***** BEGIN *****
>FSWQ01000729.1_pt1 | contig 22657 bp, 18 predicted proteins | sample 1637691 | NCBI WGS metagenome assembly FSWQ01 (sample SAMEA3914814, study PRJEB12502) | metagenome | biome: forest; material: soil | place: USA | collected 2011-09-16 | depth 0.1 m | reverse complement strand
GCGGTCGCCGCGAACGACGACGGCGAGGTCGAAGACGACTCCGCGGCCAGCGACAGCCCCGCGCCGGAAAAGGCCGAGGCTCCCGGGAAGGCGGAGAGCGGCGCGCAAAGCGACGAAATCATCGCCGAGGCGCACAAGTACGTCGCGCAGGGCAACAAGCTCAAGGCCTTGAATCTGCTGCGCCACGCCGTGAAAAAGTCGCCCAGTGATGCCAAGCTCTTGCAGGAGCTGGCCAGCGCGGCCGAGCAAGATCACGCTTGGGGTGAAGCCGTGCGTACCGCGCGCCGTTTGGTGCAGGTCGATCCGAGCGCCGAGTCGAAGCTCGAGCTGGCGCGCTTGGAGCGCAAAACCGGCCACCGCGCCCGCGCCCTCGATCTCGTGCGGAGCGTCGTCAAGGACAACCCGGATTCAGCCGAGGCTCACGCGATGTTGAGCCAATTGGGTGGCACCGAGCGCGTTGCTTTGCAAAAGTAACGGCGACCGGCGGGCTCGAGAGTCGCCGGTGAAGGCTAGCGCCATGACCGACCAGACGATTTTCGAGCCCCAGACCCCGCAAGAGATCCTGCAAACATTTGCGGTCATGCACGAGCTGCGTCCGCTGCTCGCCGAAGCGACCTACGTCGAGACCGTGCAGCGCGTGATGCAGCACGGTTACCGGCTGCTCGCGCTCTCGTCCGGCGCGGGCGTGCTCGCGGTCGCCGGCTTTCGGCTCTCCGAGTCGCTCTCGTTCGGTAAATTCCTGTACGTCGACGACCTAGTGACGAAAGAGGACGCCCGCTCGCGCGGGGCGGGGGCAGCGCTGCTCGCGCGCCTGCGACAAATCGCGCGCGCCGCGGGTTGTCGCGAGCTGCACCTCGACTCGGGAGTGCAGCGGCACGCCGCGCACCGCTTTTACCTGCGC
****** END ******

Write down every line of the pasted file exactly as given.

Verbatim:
>FSWQ01000729.1_pt1 | contig 22657 bp, 18 predicted proteins | sample 1637691 | NCBI WGS metagenome assembly FSWQ01 (sample SAMEA3914814, study PRJEB12502) | metagenome | biome: forest; material: soil | place: USA | collected 2011-09-16 | depth 0.1 m | reverse complement strand
GCGGTCGCCGCGAACGACGACGGCGAGGTCGAAGACGACTCCGCGGCCAGCGACAGCCCCGCGCCGGAAAAGGCCGAGGCTCCCGGGAAGGCGGAGAGCGGCGCGCAAAGCGACGAAATCATCGCCGAGGCGCACAAGTACGTCGCGCAGGGCAACAAGCTCAAGGCCTTGAATCTGCTGCGCCACGCCGTGAAAAAGTCGCCCAGTGATGCCAAGCTCTTGCAGGAGCTGGCCAGCGCGGCCGAGCAAGATCACGCTTGGGGTGAAGCCGTGCGTACCGCGCGCCGTTTGGTGCAGGTCGATCCGAGCGCCGAGTCGAAGCTCGAGCTGGCGCGCTTGGAGCGCAAAACCGGCCACCGCGCCCGCGCCCTCGATCTCGTGCGGAGCGTCGTCAAGGACAACCCGGATTCAGCCGAGGCTCACGCGATGTTGAGCCAATTGGGTGGCACCGAGCGCGTTGCTTTGCAAAAGTAACGGCGACCGGCGGGCTCGAGAGTCGCCGGTGAAGGCTAGCGCCATGACCGACCAGACGATTTTCGAGCCCCAGACCCCGCAAGAGATCCTGCAAACATTTGCGGTCATGCACGAGCTGCGTCCGCTGCTCGCCGAAGCGACCTACGTCGAGACCGTGCAGCGCGTGATGCAGCACGGTTACCGGCTGCTCGCGCTCTCGTCCGGCGCGGGCGTGCTCGCGGTCGCCGGCTTTCGGCTCTCCGAGTCGCTCTCGTTCGGTAAATTCCTGTACGTCGACGACCTAGTGACGAAAGAGGACGCCCGCTCGCGCGGGGCGGGGGCAGCGCTGCTCGCGCGCCTGCGACAAATCGCGCGCGCCGCGGGTTGTCGCGAGCTGCACCTCGACTCGGGAGTGCAGCGGCACGCCGCGCACCGCTTTTACCTGCGC